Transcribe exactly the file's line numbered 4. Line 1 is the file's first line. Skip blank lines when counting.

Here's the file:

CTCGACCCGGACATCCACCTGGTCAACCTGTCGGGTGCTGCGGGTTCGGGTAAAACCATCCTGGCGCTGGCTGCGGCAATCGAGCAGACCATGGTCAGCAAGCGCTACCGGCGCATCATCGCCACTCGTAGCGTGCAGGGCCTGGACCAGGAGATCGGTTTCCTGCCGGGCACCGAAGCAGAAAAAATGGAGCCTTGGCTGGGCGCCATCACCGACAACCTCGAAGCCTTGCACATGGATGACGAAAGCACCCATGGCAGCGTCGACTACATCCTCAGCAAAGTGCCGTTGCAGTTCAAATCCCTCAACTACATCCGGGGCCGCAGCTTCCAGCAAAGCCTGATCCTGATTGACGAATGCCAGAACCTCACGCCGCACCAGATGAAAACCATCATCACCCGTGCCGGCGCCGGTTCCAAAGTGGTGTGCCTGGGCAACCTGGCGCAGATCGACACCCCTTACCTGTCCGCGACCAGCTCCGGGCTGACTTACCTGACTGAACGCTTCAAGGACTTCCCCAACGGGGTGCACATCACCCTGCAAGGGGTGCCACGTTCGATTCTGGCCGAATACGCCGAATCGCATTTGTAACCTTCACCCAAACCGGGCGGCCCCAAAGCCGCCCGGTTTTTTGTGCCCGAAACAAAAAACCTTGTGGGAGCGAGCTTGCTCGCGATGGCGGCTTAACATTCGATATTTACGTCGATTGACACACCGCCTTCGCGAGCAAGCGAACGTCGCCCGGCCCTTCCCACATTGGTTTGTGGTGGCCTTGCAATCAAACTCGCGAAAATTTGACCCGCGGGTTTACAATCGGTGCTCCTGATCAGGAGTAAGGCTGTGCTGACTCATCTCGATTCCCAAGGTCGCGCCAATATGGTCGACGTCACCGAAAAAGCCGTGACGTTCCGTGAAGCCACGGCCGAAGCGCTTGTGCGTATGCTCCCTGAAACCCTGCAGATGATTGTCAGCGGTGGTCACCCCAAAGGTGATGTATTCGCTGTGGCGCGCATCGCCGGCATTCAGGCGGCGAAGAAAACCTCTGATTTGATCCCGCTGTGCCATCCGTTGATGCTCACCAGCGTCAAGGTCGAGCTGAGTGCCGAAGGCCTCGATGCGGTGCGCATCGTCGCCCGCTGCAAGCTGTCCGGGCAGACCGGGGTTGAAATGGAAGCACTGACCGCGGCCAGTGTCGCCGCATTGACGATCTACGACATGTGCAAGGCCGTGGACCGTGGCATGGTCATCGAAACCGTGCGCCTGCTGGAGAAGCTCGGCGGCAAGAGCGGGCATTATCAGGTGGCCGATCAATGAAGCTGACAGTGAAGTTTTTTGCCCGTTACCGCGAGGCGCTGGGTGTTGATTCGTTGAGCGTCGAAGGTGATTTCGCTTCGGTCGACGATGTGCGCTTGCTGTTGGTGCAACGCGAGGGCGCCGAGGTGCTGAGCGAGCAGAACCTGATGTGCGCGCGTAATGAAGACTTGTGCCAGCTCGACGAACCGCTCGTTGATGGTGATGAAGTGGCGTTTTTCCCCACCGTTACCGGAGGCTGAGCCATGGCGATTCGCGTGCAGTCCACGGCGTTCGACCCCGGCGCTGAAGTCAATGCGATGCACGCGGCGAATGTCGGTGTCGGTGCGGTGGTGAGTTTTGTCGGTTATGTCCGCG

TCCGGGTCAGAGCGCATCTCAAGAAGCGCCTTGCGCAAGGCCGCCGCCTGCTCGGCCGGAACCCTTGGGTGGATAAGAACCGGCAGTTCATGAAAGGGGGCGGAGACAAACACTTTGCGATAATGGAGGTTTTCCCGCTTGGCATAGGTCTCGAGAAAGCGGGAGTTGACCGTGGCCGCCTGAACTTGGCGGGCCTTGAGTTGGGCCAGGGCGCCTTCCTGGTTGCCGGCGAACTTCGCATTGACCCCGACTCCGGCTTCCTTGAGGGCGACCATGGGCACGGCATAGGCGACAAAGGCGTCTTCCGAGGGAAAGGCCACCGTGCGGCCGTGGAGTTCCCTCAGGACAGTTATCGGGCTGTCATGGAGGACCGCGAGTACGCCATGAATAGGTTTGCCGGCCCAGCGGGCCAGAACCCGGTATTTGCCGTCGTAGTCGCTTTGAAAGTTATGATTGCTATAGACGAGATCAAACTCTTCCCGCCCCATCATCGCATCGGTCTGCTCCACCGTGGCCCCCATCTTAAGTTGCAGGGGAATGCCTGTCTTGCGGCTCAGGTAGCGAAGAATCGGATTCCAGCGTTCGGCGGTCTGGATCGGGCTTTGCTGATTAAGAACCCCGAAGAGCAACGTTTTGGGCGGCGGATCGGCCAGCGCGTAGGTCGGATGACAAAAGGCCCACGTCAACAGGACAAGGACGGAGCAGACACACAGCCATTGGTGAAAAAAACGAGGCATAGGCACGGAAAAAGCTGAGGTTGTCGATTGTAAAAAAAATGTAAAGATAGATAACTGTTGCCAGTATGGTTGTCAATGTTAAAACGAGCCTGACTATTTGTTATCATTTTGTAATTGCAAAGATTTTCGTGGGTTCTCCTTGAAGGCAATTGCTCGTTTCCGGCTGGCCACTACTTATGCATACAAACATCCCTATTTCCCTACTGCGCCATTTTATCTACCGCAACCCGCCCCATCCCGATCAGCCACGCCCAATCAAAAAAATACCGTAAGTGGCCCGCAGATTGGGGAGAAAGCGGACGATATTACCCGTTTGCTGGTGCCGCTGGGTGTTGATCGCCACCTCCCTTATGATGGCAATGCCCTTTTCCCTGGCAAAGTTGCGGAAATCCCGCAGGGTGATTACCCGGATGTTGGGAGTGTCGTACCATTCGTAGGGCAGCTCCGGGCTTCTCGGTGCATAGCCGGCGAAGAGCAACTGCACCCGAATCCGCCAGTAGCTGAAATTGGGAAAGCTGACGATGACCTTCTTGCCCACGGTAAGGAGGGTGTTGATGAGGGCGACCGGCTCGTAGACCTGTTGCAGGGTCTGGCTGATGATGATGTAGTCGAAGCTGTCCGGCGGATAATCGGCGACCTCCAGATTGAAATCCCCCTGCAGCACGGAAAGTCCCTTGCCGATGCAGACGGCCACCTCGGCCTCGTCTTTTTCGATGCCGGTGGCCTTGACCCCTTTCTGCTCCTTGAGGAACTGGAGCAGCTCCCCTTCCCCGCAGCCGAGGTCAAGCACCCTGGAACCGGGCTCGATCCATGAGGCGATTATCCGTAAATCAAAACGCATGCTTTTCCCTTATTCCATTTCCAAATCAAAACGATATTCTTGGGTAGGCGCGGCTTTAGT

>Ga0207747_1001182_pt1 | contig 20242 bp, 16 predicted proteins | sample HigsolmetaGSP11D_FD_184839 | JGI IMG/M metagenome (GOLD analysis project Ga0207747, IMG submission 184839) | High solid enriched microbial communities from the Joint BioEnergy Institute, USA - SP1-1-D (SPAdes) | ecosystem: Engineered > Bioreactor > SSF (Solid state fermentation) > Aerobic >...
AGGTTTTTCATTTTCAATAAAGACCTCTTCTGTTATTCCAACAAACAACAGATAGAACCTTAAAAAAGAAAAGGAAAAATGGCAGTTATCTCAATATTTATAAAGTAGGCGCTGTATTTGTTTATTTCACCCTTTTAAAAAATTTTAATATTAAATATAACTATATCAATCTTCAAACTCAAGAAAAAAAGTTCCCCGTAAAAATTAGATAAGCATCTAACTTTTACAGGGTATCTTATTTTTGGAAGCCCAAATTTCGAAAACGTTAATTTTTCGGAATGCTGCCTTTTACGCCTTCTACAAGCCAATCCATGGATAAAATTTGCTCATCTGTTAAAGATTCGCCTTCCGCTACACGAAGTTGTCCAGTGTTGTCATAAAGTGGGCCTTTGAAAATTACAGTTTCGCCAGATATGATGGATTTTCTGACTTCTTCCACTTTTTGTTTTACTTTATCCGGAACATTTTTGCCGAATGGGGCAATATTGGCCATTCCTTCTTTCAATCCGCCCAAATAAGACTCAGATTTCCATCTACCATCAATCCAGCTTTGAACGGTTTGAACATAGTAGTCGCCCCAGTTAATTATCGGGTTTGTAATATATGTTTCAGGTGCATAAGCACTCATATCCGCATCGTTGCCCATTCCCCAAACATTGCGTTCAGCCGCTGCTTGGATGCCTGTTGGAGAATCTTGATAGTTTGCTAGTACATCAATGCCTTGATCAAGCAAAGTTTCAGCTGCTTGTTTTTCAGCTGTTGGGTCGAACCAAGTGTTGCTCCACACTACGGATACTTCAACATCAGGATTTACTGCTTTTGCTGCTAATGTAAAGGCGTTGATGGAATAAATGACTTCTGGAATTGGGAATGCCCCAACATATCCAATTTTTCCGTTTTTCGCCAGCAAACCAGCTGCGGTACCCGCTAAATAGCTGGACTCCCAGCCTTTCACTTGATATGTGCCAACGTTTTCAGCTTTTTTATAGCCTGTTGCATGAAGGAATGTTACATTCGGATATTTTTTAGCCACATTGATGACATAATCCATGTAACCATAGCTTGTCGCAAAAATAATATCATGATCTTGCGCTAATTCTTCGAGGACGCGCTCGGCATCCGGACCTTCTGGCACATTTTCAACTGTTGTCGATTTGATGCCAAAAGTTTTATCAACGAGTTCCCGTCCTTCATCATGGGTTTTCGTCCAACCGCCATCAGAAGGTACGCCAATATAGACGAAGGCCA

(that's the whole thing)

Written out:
AGGTTTTTCATTTTCAATAAAGACCTCTTCTGTTATTCCAACAAACAACAGATAGAACCTTAAAAAAGAAAAGGAAAAATGGCAGTTATCTCAATATTTATAAAGTAGGCGCTGTATTTGTTTATTTCACCCTTTTAAAAAATTTTAATATTAAATATAACTATATCAATCTTCAAACTCAAGAAAAAAAGTTCCCCGTAAAAATTAGATAAGCATCTAACTTTTACAGGGTATCTTATTTTTGGAAGCCCAAATTTCGAAAACGTTAATTTTTCGGAATGCTGCCTTTTACGCCTTCTACAAGCCAATCCATGGATAAAATTTGCTCATCTGTTAAAGATTCGCCTTCCGCTACACGAAGTTGTCCAGTGTTGTCATAAAGTGGGCCTTTGAAAATTACAGTTTCGCCAGATATGATGGATTTTCTGACTTCTTCCACTTTTTGTTTTACTTTATCCGGAACATTTTTGCCGAATGGGGCAATATTGGCCATTCCTTCTTTCAATCCGCCCAAATAAGACTCAGATTTCCATCTACCATCAATCCAGCTTTGAACGGTTTGAACATAGTAGTCGCCCCAGTTAATTATCGGGTTTGTAATATATGTTTCAGGTGCATAAGCACTCATATCCGCATCGTTGCCCATTCCCCAAACATTGCGTTCAGCCGCTGCTTGGATGCCTGTTGGAGAATCTTGATAGTTTGCTAGTACATCAATGCCTTGATCAAGCAAAGTTTCAGCTGCTTGTTTTTCAGCTGTTGGGTCGAACCAAGTGTTGCTCCACACTACGGATACTTCAACATCAGGATTTACTGCTTTTGCTGCTAATGTAAAGGCGTTGATGGAATAAATGACTTCTGGAATTGGGAATGCCCCAACATATCCAATTTTTCCGTTTTTCGCCAGCAAACCAGCTGCGGTACCCGCTAAATAGCTGGACTCCCAGCCTTTCACTTGATATGTGCCAACGTTTTCAGCTTTTTTATAGCCTGTTGCATGAAGGAATGTTACATTCGGATATTTTTTAGCCACATTGATGACATAATCCATGTAACCATAGCTTGTCGCAAAAATAATATCATGATCTTGCGCTAATTCTTCGAGGACGCGCTCGGCATCCGGACCTTCTGGCACATTTTCAACTGTTGTCGATTTGATGCCAAAAGTTTTATCAACGAGTTCCCGTCCTTCATCATGGGTTTTCGTCCAACCGCCATCAGAAGGTACGCCAATATAGACGAAGGCCA